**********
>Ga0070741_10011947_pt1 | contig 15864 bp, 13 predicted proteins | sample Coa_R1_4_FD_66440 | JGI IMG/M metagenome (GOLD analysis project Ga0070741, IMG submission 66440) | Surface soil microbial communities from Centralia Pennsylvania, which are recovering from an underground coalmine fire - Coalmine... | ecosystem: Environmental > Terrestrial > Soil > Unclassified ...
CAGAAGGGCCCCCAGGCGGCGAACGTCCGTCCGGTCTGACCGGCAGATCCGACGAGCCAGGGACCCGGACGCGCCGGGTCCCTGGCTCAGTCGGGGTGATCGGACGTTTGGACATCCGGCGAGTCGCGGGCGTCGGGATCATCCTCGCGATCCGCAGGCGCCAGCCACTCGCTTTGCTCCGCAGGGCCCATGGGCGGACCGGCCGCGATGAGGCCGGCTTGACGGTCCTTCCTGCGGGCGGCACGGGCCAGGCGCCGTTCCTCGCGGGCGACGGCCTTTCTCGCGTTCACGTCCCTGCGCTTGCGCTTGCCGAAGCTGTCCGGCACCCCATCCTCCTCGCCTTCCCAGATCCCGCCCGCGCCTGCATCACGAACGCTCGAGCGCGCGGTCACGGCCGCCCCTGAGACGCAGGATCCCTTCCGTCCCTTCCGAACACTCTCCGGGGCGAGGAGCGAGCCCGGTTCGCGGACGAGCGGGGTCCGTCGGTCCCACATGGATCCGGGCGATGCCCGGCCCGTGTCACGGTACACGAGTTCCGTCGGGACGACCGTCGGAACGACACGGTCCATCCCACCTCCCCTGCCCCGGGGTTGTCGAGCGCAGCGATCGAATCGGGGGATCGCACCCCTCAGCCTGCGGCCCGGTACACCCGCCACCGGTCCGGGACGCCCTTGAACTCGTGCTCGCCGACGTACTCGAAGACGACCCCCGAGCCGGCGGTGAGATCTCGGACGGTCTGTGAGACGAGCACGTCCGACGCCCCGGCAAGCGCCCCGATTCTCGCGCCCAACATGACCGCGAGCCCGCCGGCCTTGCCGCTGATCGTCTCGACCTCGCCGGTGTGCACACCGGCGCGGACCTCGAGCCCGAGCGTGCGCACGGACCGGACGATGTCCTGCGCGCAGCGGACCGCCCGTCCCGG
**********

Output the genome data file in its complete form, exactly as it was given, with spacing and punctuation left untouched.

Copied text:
>Ga0070741_10011947_pt1 | contig 15864 bp, 13 predicted proteins | sample Coa_R1_4_FD_66440 | JGI IMG/M metagenome (GOLD analysis project Ga0070741, IMG submission 66440) | Surface soil microbial communities from Centralia Pennsylvania, which are recovering from an underground coalmine fire - Coalmine... | ecosystem: Environmental > Terrestrial > Soil > Unclassified ...
CAGAAGGGCCCCCAGGCGGCGAACGTCCGTCCGGTCTGACCGGCAGATCCGACGAGCCAGGGACCCGGACGCGCCGGGTCCCTGGCTCAGTCGGGGTGATCGGACGTTTGGACATCCGGCGAGTCGCGGGCGTCGGGATCATCCTCGCGATCCGCAGGCGCCAGCCACTCGCTTTGCTCCGCAGGGCCCATGGGCGGACCGGCCGCGATGAGGCCGGCTTGACGGTCCTTCCTGCGGGCGGCACGGGCCAGGCGCCGTTCCTCGCGGGCGACGGCCTTTCTCGCGTTCACGTCCCTGCGCTTGCGCTTGCCGAAGCTGTCCGGCACCCCATCCTCCTCGCCTTCCCAGATCCCGCCCGCGCCTGCATCACGAACGCTCGAGCGCGCGGTCACGGCCGCCCCTGAGACGCAGGATCCCTTCCGTCCCTTCCGAACACTCTCCGGGGCGAGGAGCGAGCCCGGTTCGCGGACGAGCGGGGTCCGTCGGTCCCACATGGATCCGGGCGATGCCCGGCCCGTGTCACGGTACACGAGTTCCGTCGGGACGACCGTCGGAACGACACGGTCCATCCCACCTCCCCTGCCCCGGGGTTGTCGAGCGCAGCGATCGAATCGGGGGATCGCACCCCTCAGCCTGCGGCCCGGTACACCCGCCACCGGTCCGGGACGCCCTTGAACTCGTGCTCGCCGACGTACTCGAAGACGACCCCCGAGCCGGCGGTGAGATCTCGGACGGTCTGTGAGACGAGCACGTCCGACGCCCCGGCAAGCGCCCCGATTCTCGCGCCCAACATGACCGCGAGCCCGCCGGCCTTGCCGCTGATCGTCTCGACCTCGCCGGTGTGCACACCGGCGCGGACCTCGAGCCCGAGCGTGCGCACGGACCGGACGATGTCCTGCGCGCAGCGGACCGCCCGTCCCGG